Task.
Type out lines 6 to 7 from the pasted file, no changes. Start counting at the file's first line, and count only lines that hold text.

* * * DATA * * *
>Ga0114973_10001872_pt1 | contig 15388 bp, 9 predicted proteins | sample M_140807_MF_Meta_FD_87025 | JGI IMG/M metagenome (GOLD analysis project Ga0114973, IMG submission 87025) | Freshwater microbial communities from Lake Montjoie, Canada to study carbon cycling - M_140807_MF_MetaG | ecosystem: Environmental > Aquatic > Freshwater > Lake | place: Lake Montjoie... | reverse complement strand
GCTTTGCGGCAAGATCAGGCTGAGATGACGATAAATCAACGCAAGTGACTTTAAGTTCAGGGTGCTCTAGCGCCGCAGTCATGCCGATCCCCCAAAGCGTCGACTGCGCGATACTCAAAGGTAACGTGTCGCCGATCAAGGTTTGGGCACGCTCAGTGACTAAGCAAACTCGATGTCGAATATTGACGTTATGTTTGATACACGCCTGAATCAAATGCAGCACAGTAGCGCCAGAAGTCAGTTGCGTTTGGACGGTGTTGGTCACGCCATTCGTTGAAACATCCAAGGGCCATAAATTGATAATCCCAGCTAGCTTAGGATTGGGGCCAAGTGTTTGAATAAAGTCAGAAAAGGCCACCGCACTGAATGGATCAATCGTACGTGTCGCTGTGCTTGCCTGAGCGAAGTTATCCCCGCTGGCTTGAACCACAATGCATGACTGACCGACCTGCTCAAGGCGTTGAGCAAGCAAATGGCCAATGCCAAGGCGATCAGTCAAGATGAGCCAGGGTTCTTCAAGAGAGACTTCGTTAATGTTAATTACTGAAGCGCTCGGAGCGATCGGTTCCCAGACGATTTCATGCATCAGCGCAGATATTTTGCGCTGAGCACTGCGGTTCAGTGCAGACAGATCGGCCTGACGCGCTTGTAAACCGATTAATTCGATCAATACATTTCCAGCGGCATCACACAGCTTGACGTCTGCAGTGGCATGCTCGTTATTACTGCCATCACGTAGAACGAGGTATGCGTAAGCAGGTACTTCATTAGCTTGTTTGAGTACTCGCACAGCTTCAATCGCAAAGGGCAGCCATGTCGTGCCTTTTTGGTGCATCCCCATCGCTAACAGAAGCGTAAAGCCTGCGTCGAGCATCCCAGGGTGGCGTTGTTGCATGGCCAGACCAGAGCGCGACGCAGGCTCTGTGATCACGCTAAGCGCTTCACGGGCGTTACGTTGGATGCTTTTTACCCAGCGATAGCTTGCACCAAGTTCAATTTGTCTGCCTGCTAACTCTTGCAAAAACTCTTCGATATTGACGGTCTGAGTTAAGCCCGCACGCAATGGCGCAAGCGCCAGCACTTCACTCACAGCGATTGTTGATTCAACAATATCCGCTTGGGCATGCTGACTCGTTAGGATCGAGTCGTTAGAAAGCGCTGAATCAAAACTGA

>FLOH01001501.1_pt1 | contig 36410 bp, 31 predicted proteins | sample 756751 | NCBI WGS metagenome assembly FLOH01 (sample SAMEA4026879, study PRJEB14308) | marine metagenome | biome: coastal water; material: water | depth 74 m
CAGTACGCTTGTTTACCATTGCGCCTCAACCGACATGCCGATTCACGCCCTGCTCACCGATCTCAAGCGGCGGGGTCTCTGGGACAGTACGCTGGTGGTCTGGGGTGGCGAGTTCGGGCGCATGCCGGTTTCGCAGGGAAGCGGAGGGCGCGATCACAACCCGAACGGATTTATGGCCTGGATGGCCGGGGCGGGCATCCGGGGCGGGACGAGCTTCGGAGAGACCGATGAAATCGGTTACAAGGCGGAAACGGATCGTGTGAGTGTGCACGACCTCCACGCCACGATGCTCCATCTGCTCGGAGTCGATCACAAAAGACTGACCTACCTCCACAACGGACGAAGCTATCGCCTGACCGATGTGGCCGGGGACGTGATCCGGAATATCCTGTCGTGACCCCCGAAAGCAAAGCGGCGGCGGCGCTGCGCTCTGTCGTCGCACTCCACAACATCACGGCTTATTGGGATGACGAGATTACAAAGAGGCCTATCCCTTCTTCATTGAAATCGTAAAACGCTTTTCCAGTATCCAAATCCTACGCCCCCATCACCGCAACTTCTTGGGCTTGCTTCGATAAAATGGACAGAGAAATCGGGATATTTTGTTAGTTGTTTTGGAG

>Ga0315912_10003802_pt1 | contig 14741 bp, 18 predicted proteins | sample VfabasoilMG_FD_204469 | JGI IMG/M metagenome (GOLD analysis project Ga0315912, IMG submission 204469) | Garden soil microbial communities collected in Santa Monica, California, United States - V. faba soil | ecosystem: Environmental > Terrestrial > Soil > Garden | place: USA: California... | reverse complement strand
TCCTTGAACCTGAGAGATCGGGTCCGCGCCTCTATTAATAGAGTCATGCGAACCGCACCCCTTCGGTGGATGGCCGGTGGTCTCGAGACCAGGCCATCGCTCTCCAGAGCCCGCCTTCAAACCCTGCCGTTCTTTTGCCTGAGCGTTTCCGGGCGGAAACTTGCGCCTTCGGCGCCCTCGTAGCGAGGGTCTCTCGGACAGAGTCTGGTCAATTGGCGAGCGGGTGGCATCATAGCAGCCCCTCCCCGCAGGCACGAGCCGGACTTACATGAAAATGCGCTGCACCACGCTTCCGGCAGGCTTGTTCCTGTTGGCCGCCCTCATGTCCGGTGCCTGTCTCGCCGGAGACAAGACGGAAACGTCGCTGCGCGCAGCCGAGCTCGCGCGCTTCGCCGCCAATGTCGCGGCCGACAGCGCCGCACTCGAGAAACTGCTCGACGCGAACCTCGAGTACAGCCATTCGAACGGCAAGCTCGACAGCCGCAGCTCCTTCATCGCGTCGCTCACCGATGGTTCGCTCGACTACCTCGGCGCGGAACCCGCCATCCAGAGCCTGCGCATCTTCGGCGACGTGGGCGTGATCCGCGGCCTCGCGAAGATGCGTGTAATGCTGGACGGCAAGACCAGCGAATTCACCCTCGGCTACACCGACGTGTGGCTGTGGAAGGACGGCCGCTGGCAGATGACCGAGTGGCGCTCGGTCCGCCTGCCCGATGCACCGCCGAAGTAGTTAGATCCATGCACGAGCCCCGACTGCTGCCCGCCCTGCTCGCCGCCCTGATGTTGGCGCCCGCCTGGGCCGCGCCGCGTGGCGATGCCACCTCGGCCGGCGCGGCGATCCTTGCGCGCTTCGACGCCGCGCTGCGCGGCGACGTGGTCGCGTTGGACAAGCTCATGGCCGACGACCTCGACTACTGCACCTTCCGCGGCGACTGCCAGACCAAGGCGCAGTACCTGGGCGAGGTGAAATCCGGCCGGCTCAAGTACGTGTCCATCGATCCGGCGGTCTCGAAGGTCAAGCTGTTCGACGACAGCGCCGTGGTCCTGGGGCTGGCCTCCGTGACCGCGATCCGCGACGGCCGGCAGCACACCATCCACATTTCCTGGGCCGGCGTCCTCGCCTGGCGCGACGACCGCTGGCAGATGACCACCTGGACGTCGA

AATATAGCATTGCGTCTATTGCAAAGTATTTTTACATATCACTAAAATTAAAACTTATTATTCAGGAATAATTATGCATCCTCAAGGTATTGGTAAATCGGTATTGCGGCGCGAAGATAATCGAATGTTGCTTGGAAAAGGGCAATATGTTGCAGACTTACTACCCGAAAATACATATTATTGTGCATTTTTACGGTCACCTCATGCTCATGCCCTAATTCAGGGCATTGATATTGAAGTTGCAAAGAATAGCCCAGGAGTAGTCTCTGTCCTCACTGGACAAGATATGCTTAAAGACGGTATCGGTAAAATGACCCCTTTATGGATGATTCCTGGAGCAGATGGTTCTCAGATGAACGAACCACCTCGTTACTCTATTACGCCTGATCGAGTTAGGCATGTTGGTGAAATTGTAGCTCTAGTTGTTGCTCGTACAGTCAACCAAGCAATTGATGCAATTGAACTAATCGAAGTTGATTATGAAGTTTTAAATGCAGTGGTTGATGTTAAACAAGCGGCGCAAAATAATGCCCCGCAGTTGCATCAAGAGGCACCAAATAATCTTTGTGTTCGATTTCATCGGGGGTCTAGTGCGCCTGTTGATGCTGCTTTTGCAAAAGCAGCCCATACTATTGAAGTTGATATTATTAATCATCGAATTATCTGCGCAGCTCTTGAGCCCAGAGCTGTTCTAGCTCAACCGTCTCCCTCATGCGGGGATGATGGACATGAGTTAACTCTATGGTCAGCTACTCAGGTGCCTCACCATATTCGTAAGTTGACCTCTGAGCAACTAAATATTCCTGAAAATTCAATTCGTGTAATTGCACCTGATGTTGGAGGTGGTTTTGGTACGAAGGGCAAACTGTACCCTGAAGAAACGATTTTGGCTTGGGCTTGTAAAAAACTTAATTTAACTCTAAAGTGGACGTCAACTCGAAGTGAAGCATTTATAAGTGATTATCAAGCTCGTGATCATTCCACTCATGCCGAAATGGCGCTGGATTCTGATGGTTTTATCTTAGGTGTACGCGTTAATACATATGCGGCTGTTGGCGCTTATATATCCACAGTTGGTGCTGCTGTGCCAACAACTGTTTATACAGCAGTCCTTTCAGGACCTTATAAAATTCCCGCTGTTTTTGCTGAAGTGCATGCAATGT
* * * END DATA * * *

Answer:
TCCTTGAACCTGAGAGATCGGGTCCGCGCCTCTATTAATAGAGTCATGCGAACCGCACCCCTTCGGTGGATGGCCGGTGGTCTCGAGACCAGGCCATCGCTCTCCAGAGCCCGCCTTCAAACCCTGCCGTTCTTTTGCCTGAGCGTTTCCGGGCGGAAACTTGCGCCTTCGGCGCCCTCGTAGCGAGGGTCTCTCGGACAGAGTCTGGTCAATTGGCGAGCGGGTGGCATCATAGCAGCCCCTCCCCGCAGGCACGAGCCGGACTTACATGAAAATGCGCTGCACCACGCTTCCGGCAGGCTTGTTCCTGTTGGCCGCCCTCATGTCCGGTGCCTGTCTCGCCGGAGACAAGACGGAAACGTCGCTGCGCGCAGCCGAGCTCGCGCGCTTCGCCGCCAATGTCGCGGCCGACAGCGCCGCACTCGAGAAACTGCTCGACGCGAACCTCGAGTACAGCCATTCGAACGGCAAGCTCGACAGCCGCAGCTCCTTCATCGCGTCGCTCACCGATGGTTCGCTCGACTACCTCGGCGCGGAACCCGCCATCCAGAGCCTGCGCATCTTCGGCGACGTGGGCGTGATCCGCGGCCTCGCGAAGATGCGTGTAATGCTGGACGGCAAGACCAGCGAATTCACCCTCGGCTACACCGACGTGTGGCTGTGGAAGGACGGCCGCTGGCAGATGACCGAGTGGCGCTCGGTCCGCCTGCCCGATGCACCGCCGAAGTAGTTAGATCCATGCACGAGCCCCGACTGCTGCCCGCCCTGCTCGCCGCCCTGATGTTGGCGCCCGCCTGGGCCGCGCCGCGTGGCGATGCCACCTCGGCCGGCGCGGCGATCCTTGCGCGCTTCGACGCCGCGCTGCGCGGCGACGTGGTCGCGTTGGACAAGCTCATGGCCGACGACCTCGACTACTGCACCTTCCGCGGCGACTGCCAGACCAAGGCGCAGTACCTGGGCGAGGTGAAATCCGGCCGGCTCAAGTACGTGTCCATCGATCCGGCGGTCTCGAAGGTCAAGCTGTTCGACGACAGCGCCGTGGTCCTGGGGCTGGCCTCCGTGACCGCGATCCGCGACGGCCGGCAGCACACCATCCACATTTCCTGGGCCGGCGTCCTCGCCTGGCGCGACGACCGCTGGCAGATGACCACCTGGACGTCGA

AATATAGCATTGCGTCTATTGCAAAGTATTTTTACATATCACTAAAATTAAAACTTATTATTCAGGAATAATTATGCATCCTCAAGGTATTGGTAAATCGGTATTGCGGCGCGAAGATAATCGAATGTTGCTTGGAAAAGGGCAATATGTTGCAGACTTACTACCCGAAAATACATATTATTGTGCATTTTTACGGTCACCTCATGCTCATGCCCTAATTCAGGGCATTGATATTGAAGTTGCAAAGAATAGCCCAGGAGTAGTCTCTGTCCTCACTGGACAAGATATGCTTAAAGACGGTATCGGTAAAATGACCCCTTTATGGATGATTCCTGGAGCAGATGGTTCTCAGATGAACGAACCACCTCGTTACTCTATTACGCCTGATCGAGTTAGGCATGTTGGTGAAATTGTAGCTCTAGTTGTTGCTCGTACAGTCAACCAAGCAATTGATGCAATTGAACTAATCGAAGTTGATTATGAAGTTTTAAATGCAGTGGTTGATGTTAAACAAGCGGCGCAAAATAATGCCCCGCAGTTGCATCAAGAGGCACCAAATAATCTTTGTGTTCGATTTCATCGGGGGTCTAGTGCGCCTGTTGATGCTGCTTTTGCAAAAGCAGCCCATACTATTGAAGTTGATATTATTAATCATCGAATTATCTGCGCAGCTCTTGAGCCCAGAGCTGTTCTAGCTCAACCGTCTCCCTCATGCGGGGATGATGGACATGAGTTAACTCTATGGTCAGCTACTCAGGTGCCTCACCATATTCGTAAGTTGACCTCTGAGCAACTAAATATTCCTGAAAATTCAATTCGTGTAATTGCACCTGATGTTGGAGGTGGTTTTGGTACGAAGGGCAAACTGTACCCTGAAGAAACGATTTTGGCTTGGGCTTGTAAAAAACTTAATTTAACTCTAAAGTGGACGTCAACTCGAAGTGAAGCATTTATAAGTGATTATCAAGCTCGTGATCATTCCACTCATGCCGAAATGGCGCTGGATTCTGATGGTTTTATCTTAGGTGTACGCGTTAATACATATGCGGCTGTTGGCGCTTATATATCCACAGTTGGTGCTGCTGTGCCAACAACTGTTTATACAGCAGTCCTTTCAGGACCTTATAAAATTCCCGCTGTTTTTGCTGAAGTGCATGCAATGT